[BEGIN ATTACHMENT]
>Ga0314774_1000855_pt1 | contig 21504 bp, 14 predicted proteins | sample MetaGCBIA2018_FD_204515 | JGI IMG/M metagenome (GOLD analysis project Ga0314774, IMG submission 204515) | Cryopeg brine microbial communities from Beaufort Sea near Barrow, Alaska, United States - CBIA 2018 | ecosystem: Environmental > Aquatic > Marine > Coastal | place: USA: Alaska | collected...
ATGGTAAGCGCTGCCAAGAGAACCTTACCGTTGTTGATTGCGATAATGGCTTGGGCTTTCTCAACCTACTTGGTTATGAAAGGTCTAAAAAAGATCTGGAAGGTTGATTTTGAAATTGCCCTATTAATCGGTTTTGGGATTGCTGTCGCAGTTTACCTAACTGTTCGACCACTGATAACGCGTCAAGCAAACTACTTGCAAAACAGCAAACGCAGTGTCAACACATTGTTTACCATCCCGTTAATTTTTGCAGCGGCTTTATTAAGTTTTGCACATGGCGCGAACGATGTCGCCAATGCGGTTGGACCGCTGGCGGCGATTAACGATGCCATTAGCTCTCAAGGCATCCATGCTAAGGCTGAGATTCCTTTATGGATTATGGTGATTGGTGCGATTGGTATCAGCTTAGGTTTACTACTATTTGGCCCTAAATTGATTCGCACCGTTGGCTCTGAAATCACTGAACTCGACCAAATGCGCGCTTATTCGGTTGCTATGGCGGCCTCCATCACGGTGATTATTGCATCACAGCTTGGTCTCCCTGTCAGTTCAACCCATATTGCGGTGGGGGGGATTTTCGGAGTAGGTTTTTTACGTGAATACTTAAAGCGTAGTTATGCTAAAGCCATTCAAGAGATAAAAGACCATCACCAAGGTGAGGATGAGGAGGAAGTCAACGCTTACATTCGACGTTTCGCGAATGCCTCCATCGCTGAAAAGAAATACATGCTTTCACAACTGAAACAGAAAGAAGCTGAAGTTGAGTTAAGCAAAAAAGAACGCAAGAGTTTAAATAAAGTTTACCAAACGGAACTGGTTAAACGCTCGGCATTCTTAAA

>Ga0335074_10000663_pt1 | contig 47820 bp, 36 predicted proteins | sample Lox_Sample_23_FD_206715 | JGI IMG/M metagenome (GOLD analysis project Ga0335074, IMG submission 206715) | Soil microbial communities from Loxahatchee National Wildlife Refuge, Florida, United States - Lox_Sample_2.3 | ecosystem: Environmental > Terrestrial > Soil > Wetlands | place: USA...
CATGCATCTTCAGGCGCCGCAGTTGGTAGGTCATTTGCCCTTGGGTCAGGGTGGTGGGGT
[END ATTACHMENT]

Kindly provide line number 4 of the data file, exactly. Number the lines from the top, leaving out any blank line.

CATGCATCTTCAGGCGCCGCAGTTGGTAGGTCATTTGCCCTTGGGTCAGGGTGGTGGGGT